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Re: Seismic loads on Retaining walls

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Caltrans and AASHTO codes require seismic design of retaining walls, particularly, through the Mononobe-Okabe method.  On several occasions, I contacted Caltrans on this issue regarding some bridge projects.   According to their representative, Caltrans is not generally using the seismic loads on retaining walls, mostly, because there were no recorded failures.
In my experience, retaining walls rarely (if ever) failed during Landers, 
Northridge, and other earthquakes, even in the areas of highest vertical and horizontal PGAs (say, 1.0 and higher).  This is why I usually use reduced safety factors for seismic sliding and overturning; essentially, I would consider everything over 1.1 acceptable. 
This is also acceptable from the UBC/CBC standpoint.
V. Steve Gordin, PhD
Registered Structural Engineer
Irvine CA   
----- Original Message -----
Sent: Sunday, August 22, 2004 10:54 AM
Subject: Seismic loads on Retaining walls

I am struggling with understanding the intent of references and codes for
seismic analysis of retaining walls. Several references suggest the Seed and
Whitman approach to determine additional lateral soil force due to

P = (3/4*Kh)*1/2*Ws*H^2 = 3/8*Kh*Ws*H^2

where: Kh = peak ground acceleration
Ws = soil unit weight
H  = soil height behind wall
   and P  = additional lateral soil force due to earthquake applied at 0.6H
above the base

Using IBC, the peak ground acceleration would be 0.40*Sds.

But the references I have do not show examples of the application of this
lateral force in combination with other forces for evaluating sliding
stability or wall strength. For example, is the lateral inertia of the wall
mass calculated separately and included in the lateral force analysis? And
is the lateral inertia due to the weight of soil above the heel and toe also

The US Army Corps of Engineers manual EM 1110-2-2502 recommends the
Mononobe-Okabe method to determine the lateral force due to earthquake and
also states to add "the inertia force of the wall, including that portion of
the backfill above the heel or toe of the wall". The inertia is determined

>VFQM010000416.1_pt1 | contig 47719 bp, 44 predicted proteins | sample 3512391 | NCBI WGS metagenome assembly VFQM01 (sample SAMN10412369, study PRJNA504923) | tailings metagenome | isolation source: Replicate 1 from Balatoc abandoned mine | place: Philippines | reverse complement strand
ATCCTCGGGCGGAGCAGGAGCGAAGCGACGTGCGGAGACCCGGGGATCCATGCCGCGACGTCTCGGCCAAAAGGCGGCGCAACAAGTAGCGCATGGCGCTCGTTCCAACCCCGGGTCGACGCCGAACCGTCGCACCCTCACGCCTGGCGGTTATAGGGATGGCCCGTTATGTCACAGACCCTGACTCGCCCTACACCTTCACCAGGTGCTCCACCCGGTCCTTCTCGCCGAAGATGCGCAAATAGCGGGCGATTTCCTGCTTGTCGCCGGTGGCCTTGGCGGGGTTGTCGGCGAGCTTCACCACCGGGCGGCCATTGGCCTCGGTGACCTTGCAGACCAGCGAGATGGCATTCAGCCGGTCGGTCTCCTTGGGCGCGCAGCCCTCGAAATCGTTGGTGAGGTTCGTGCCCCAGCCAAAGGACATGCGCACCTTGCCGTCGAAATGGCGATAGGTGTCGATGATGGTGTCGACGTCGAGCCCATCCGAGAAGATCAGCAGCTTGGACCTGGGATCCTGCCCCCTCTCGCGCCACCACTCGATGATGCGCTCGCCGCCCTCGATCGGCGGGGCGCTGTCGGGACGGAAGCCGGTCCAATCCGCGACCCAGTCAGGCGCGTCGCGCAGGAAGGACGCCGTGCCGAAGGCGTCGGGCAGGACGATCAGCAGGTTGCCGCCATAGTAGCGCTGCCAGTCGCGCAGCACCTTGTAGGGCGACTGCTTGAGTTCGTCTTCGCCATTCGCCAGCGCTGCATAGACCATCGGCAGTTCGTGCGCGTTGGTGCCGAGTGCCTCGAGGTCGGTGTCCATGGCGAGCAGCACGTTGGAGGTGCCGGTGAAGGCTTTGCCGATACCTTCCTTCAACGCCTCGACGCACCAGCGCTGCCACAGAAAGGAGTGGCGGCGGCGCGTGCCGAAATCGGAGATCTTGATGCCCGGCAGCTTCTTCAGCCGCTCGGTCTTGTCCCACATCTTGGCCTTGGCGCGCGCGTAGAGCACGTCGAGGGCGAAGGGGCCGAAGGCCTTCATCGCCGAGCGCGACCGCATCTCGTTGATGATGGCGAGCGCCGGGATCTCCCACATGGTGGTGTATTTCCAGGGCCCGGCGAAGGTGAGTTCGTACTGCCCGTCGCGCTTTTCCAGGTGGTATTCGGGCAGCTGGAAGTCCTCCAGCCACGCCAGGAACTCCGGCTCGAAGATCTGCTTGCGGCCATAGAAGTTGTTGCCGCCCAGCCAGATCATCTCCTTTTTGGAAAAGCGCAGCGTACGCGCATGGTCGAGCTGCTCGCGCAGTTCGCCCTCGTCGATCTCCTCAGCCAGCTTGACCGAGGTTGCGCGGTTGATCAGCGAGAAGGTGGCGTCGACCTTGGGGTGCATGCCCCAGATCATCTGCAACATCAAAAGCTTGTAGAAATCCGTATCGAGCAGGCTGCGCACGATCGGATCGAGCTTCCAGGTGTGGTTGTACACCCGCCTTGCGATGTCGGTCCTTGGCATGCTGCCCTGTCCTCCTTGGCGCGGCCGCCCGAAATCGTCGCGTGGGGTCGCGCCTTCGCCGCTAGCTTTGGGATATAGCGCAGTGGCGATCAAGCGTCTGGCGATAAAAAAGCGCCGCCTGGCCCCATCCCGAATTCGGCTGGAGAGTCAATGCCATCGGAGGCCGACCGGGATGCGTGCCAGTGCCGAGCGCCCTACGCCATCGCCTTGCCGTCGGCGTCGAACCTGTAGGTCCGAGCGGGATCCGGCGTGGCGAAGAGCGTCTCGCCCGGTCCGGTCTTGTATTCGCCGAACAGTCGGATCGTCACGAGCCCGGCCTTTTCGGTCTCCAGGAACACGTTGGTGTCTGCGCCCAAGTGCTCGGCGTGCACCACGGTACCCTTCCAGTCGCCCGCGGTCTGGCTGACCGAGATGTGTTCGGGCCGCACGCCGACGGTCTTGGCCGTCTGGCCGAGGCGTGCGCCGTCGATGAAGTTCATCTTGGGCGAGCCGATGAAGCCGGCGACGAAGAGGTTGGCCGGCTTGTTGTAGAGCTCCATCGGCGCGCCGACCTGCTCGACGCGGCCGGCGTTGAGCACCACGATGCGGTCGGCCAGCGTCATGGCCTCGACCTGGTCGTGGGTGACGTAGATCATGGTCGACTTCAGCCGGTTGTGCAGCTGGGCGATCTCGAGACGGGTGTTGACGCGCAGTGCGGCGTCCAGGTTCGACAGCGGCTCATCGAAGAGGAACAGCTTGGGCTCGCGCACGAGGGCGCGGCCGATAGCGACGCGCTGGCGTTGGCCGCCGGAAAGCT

by multiplying the mass directly by the peak ground acceleration.

It makes sense to me to add the inertia due to the wall mass, but also
adding the inertia due to the soil weight above the heel and toe can add
considerable lateral force and seems overly conservative, since the soil is
not a rigid mass. Including these soil masses can significantly increase the
lateral seismic forces for design. So how do others handle the combination
of lateral forces?

The code is also unclear about the application of the R-value for retaining
wall design. Table 1622.2.5(1) in the 2000 IBC does not explicitly refer to
retaining walls, although item 14 for "other distributed mass cantilever
structures" would appear to apply. But is the R-value applied for sliding
and overturning analyses as well as for concrete design? It makes sense to
me to apply R for concrete design to account for the ductility of the
material. But R should not affect the sliding and overturning, since
stability is directly impacted by the ground acceleration and since
inclusion of R would reduce the effective factor of safety. 

Furthermore, Section 1806.1 of the 2003 IBC states that "Retaining walls
shall be designed for a safety factor of 1.5 against lateral sliding and
overturning." It does not state whether this safety factor applies to
seismic loading conditions nor whether this applies using service loads or
factored loads. What is the intent of the code? I usually reduce the
required factor of safety to 1.1 for seismic conditions vs 1.5 for normal
loading conditions, based on EM 1110-2-2502, Table 4-1.

In general, it is rather unclear as to what the intent is of the building
codes for such designs. I am interested in how other engineers have
interpreted the seismic provisions for retaining walls.

William C. Sherman, PE
(Bill Sherman)
CDM, Denver, CO
Phone: 303-298-1311
Fax: 303-293-8236
email: shermanwc(--nospam--at)

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